Rugby's administrators have an underappreciated capacity to both miss the point and distract when it comes to the laws of the game and how they will be applied.
The game is governed by a law book that is preposterously thick, having been dragged out of the Dark Ages unedited and no one has any idea how to consistently interpret or apply more than half of what is in there.
And yet, while referees can't get solid guidance from their bosses on how to apply the laws from one week to the next and half of them can't even consistently manage their rulings within the same game, Super Rugby launches this week with two experimental adaptations.
We are supposed to be excited by this – see the introduction of new ideas such as a captain's challenge and goal-line drop-outs as innovation.
This is rugby adapting to its audience apparently – bringing an element of razzmatazz that will enhance the drama and fan experience.
Except it won't really do either of those things, or if these new laws do bring greater intrigue and drama, no one is going to particularly notice amid the same old frustrations that will surface when the basics of the game fail to be officiated.
These new introductions are gimmicks. They are the equivalent of putting a fancy design on the milk, in the hope it distracts from the coffee being a touch rank.
Rugby needs substance to triumph over style in the vexed issue of its laws. It doesn't need innovation as such, just strong, hard, unflinching leadership that has a vision of rugby being played under a handful of enforceable laws that are consistently applied around the world.
Someone, somehow, somewhere obviously thought it was quaint, charming even, that rugby is one thing one day and another the next and wrongly decided inconsistency was a selling point – an antidote almost to football's simple, consistent laws that can be successfully explained and grasped by a chimpanzee.
It's sad more than it is frustrating and irritating that all the well-paid people charged with making sure the laws remain appropriate to the modern game and that referees know how to interpret and apply them, can't do their jobs.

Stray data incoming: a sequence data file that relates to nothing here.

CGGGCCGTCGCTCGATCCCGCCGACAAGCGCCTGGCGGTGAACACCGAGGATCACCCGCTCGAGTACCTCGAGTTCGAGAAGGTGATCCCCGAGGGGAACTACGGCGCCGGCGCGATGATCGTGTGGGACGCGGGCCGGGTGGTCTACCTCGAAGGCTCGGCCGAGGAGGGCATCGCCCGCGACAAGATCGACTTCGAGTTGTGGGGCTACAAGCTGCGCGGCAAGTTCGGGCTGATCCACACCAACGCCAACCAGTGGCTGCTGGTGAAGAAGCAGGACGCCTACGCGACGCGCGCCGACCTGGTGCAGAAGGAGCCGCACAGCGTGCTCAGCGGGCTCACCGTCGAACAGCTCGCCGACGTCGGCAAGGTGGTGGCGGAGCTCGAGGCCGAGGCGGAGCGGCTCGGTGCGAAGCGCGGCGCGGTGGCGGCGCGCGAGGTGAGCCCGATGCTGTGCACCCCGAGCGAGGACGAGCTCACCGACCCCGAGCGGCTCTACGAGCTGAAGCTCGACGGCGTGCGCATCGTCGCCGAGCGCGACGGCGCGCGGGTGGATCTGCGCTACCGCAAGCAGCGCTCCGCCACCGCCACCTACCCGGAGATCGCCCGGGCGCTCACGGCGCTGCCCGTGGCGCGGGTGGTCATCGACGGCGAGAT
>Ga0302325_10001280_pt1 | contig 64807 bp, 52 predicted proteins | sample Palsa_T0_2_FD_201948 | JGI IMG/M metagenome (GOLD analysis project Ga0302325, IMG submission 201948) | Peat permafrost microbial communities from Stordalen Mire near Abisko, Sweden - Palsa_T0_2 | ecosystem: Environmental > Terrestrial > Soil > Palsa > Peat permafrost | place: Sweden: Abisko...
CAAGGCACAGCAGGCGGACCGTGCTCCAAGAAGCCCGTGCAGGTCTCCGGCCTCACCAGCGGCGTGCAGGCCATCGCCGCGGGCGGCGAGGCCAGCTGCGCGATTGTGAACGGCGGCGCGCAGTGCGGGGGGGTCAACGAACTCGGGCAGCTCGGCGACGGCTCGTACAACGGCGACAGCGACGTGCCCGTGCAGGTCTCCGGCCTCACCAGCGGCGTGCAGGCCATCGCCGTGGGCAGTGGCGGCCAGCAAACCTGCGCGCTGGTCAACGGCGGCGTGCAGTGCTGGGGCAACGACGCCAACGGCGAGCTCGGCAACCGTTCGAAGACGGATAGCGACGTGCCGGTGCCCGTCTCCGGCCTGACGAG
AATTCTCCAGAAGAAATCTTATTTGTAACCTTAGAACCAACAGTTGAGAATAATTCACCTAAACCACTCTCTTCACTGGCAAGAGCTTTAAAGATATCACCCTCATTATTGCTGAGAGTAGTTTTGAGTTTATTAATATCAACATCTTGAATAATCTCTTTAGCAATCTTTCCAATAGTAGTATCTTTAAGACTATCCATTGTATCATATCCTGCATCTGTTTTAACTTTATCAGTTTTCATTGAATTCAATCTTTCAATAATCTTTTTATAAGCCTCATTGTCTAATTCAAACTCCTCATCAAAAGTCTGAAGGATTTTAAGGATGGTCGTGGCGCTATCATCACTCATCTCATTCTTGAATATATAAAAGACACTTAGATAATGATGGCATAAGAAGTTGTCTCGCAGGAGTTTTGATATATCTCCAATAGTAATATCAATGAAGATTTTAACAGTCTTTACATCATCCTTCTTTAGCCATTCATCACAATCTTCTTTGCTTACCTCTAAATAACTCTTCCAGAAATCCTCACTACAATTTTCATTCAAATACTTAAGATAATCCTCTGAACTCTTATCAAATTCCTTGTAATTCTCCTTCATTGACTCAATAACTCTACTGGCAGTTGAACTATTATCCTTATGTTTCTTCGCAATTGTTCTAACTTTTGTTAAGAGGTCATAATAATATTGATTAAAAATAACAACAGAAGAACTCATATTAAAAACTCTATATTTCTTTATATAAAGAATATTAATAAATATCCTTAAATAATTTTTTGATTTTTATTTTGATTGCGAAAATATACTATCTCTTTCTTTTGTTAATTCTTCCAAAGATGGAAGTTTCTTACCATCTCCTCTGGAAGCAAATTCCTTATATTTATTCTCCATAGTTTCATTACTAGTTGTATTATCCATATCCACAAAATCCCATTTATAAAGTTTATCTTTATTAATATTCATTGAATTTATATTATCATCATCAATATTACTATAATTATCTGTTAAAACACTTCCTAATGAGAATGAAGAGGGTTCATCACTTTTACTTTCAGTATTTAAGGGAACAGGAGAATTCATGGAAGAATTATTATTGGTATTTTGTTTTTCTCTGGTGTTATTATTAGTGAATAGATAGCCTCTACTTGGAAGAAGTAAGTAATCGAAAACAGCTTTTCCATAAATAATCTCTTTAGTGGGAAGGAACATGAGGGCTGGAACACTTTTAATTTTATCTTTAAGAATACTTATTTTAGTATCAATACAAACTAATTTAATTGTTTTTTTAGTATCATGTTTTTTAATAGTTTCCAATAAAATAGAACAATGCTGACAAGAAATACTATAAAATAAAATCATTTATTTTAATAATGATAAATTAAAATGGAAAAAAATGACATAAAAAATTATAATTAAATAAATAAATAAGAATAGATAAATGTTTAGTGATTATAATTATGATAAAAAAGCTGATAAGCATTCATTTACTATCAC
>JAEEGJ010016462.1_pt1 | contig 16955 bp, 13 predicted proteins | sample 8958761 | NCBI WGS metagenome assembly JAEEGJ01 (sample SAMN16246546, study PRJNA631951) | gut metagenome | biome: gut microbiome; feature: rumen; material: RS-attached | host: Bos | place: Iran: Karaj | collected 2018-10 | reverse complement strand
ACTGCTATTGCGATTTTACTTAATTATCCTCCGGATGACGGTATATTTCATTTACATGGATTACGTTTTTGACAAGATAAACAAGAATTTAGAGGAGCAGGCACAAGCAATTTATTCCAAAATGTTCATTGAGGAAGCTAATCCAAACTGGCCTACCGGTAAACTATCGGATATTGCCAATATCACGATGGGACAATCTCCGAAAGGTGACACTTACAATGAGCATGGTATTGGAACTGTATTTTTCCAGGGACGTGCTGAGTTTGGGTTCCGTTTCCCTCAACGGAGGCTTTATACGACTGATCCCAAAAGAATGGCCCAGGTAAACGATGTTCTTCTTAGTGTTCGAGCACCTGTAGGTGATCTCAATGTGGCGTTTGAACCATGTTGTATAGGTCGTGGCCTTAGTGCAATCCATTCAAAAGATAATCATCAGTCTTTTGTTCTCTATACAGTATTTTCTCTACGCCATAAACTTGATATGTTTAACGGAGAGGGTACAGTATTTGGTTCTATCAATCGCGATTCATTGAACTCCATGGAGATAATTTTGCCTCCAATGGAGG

The game is battling enormous financial headwinds, desperate to find new followers and break into new markets and it puts itself out to the world as an infuriating and unfathomable mass of ruling contradictions and excess complexity.
It's doomed while it continues to operate with so little certainty about what will be legal on any given weekend. It's doomed while it continues to operate as one version in the North and another in the South and then sneers at casual followers for not being able to keep up when they take a look and can't understand what's happening.
A captain's ruling and a goal-line drop out are not bad ideas, they just aren't what the game needs.
It would be more exciting, re-assuring at least, to hear that referees in Super Rugby Aotearoa 2021 are once again going to wage war on the offside line.
That was the big-ticket item last year and that had everyone's attention. That was both populist and yet practical – a win-win-win as the players, coaches and fans all supported its intent.
Here's the wild and crazy thing, rugby has an existing law that if it were actually applied every week, would massively enhance the flow of the game.
If defensive lines were behind the back most body part as they should be, instead of half a metre in front as they consistently are, there would be time and space for the ball players to pass and dance instead of brace for the inevitable collision as they take possession.
Even better would be if the defensive lines were one metre, even two or ideally five back from the ruck. That would be the sort of innovation, practical thinking that would materially impact the game in a way a captain's call or goal-line drop-out never will.
There was also a big tick last year for the move to stop players entering from the side of rucks or any other illegal position.
Neither of these initiatives were new or gimmicky – they were simply an attempt to properly apply the laws as they exist.
But as so often happens in rugby, there is pushback when change impacts and requires players and coaches to adapt. And when that happens, administrators run for cover.
They quietly abandon their mission as self-preservation takes over and the fundamentals continue to be ignored and plans are hatched to fix everything with virtually meaningless new ideas.